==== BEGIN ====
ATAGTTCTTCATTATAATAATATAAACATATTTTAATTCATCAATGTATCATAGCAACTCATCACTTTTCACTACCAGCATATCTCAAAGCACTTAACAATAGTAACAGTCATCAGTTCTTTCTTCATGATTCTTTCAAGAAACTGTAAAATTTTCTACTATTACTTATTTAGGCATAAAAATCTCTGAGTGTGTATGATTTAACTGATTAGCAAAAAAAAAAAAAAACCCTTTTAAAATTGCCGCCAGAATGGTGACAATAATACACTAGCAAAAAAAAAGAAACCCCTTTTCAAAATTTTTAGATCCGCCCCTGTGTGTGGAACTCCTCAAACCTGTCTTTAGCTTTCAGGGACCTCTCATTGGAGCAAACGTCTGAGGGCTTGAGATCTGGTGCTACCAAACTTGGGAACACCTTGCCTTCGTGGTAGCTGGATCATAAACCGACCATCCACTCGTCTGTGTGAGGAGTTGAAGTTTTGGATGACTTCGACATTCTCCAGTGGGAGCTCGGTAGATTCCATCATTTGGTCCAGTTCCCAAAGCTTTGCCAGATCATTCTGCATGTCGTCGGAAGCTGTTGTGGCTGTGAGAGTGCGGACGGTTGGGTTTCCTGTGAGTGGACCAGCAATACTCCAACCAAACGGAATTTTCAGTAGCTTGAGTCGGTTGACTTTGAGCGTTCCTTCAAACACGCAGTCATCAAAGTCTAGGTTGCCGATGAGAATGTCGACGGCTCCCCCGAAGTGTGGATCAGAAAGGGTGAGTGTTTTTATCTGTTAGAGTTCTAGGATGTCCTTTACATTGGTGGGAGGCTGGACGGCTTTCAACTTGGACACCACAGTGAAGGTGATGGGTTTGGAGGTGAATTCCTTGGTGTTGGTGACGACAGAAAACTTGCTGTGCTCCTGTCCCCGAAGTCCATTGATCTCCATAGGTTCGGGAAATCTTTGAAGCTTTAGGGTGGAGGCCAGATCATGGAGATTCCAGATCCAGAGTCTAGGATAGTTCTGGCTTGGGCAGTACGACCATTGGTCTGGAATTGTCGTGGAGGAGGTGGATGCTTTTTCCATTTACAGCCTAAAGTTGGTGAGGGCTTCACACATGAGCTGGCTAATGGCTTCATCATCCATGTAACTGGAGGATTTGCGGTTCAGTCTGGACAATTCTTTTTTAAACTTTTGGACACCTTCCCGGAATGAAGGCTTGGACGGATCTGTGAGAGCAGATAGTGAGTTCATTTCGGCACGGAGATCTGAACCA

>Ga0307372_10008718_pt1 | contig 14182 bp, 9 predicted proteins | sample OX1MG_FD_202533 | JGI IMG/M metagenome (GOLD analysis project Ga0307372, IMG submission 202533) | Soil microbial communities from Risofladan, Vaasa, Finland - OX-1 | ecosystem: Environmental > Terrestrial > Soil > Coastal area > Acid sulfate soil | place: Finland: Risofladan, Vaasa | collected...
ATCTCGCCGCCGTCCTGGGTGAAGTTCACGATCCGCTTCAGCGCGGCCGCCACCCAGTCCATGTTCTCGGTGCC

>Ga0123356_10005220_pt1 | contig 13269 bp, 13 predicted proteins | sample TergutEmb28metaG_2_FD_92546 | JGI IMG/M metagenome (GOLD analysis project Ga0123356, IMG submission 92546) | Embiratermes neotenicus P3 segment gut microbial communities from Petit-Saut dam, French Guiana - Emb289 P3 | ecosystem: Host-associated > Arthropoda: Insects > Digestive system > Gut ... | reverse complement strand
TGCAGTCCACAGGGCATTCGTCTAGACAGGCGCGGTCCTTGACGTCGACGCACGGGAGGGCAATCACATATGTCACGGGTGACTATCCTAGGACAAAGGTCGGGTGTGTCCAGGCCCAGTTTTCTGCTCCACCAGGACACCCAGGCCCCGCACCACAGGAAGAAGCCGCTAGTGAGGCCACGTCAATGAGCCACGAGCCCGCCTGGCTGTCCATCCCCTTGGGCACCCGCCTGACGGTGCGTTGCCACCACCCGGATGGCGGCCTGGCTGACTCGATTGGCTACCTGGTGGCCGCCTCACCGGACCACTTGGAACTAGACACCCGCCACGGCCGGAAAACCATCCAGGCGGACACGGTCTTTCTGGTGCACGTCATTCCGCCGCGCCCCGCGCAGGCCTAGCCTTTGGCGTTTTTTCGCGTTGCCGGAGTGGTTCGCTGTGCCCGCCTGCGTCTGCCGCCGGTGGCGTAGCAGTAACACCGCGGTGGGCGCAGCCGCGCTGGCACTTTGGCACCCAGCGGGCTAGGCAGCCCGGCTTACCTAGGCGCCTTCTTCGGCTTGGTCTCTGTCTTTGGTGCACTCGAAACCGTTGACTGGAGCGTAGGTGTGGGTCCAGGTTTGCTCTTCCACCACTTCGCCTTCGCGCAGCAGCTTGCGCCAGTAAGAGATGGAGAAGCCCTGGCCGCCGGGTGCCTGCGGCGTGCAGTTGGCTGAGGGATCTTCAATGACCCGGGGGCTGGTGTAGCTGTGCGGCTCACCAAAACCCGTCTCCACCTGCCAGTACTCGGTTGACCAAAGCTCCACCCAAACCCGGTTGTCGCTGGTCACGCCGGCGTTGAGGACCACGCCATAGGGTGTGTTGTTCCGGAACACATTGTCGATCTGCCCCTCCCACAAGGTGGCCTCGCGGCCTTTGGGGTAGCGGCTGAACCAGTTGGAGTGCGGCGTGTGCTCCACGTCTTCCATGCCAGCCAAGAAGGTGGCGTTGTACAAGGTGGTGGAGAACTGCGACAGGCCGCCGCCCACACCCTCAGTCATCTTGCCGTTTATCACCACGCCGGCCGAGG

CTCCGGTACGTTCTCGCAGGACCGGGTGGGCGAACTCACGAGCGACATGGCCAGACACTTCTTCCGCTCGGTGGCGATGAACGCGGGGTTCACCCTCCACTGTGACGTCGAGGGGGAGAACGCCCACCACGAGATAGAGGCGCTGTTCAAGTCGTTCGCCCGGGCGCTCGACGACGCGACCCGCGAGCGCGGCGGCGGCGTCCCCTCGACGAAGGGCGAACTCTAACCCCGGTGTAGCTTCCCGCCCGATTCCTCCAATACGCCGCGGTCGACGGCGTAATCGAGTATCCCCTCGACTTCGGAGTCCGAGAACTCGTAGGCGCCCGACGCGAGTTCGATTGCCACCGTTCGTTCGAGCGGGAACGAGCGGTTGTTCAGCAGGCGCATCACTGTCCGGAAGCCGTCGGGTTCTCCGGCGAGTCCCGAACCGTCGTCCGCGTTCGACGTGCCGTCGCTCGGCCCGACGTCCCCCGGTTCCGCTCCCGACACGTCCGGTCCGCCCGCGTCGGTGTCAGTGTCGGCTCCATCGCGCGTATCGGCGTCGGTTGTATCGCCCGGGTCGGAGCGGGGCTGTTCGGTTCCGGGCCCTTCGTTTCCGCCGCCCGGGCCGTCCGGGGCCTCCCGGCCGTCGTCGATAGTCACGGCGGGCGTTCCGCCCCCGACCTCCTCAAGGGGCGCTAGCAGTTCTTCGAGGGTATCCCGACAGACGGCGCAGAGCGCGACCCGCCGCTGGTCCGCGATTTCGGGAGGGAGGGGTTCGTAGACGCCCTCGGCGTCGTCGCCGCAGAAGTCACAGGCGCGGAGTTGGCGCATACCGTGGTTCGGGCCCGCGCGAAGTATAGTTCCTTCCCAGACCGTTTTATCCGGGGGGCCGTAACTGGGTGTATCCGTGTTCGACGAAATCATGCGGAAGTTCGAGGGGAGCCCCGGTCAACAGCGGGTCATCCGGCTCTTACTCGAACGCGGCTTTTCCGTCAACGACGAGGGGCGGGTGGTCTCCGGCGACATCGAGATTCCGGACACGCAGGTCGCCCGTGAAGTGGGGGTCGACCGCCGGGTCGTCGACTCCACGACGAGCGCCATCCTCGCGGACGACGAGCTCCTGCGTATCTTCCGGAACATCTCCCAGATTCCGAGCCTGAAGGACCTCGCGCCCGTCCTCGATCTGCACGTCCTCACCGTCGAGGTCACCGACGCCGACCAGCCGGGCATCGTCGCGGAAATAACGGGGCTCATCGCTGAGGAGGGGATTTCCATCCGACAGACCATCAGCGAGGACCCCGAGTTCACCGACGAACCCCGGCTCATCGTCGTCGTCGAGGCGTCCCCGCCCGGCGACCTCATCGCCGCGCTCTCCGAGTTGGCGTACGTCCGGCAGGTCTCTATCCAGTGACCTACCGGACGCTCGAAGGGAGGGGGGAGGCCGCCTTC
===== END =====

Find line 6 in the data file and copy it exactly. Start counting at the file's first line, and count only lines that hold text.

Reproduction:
CTCCGGTACGTTCTCGCAGGACCGGGTGGGCGAACTCACGAGCGACATGGCCAGACACTTCTTCCGCTCGGTGGCGATGAACGCGGGGTTCACCCTCCACTGTGACGTCGAGGGGGAGAACGCCCACCACGAGATAGAGGCGCTGTTCAAGTCGTTCGCCCGGGCGCTCGACGACGCGACCCGCGAGCGCGGCGGCGGCGTCCCCTCGACGAAGGGCGAACTCTAACCCCGGTGTAGCTTCCCGCCCGATTCCTCCAATACGCCGCGGTCGACGGCGTAATCGAGTATCCCCTCGACTTCGGAGTCCGAGAACTCGTAGGCGCCCGACGCGAGTTCGATTGCCACCGTTCGTTCGAGCGGGAACGAGCGGTTGTTCAGCAGGCGCATCACTGTCCGGAAGCCGTCGGGTTCTCCGGCGAGTCCCGAACCGTCGTCCGCGTTCGACGTGCCGTCGCTCGGCCCGACGTCCCCCGGTTCCGCTCCCGACACGTCCGGTCCGCCCGCGTCGGTGTCAGTGTCGGCTCCATCGCGCGTATCGGCGTCGGTTGTATCGCCCGGGTCGGAGCGGGGCTGTTCGGTTCCGGGCCCTTCGTTTCCGCCGCCCGGGCCGTCCGGGGCCTCCCGGCCGTCGTCGATAGTCACGGCGGGCGTTCCGCCCCCGACCTCCTCAAGGGGCGCTAGCAGTTCTTCGAGGGTATCCCGACAGACGGCGCAGAGCGCGACCCGCCGCTGGTCCGCGATTTCGGGAGGGAGGGGTTCGTAGACGCCCTCGGCGTCGTCGCCGCAGAAGTCACAGGCGCGGAGTTGGCGCATACCGTGGTTCGGGCCCGCGCGAAGTATAGTTCCTTCCCAGACCGTTTTATCCGGGGGGCCGTAACTGGGTGTATCCGTGTTCGACGAAATCATGCGGAAGTTCGAGGGGAGCCCCGGTCAACAGCGGGTCATCCGGCTCTTACTCGAACGCGGCTTTTCCGTCAACGACGAGGGGCGGGTGGTCTCCGGCGACATCGAGATTCCGGACACGCAGGTCGCCCGTGAAGTGGGGGTCGACCGCCGGGTCGTCGACTCCACGACGAGCGCCATCCTCGCGGACGACGAGCTCCTGCGTATCTTCCGGAACATCTCCCAGATTCCGAGCCTGAAGGACCTCGCGCCCGTCCTCGATCTGCACGTCCTCACCGTCGAGGTCACCGACGCCGACCAGCCGGGCATCGTCGCGGAAATAACGGGGCTCATCGCTGAGGAGGGGATTTCCATCCGACAGACCATCAGCGAGGACCCCGAGTTCACCGACGAACCCCGGCTCATCGTCGTCGTCGAGGCGTCCCCGCCCGGCGACCTCATCGCCGCGCTCTCCGAGTTGGCGTACGTCCGGCAGGTCTCTATCCAGTGACCTACCGGACGCTCGAAGGGAGGGGGGAGGCCGCCTTC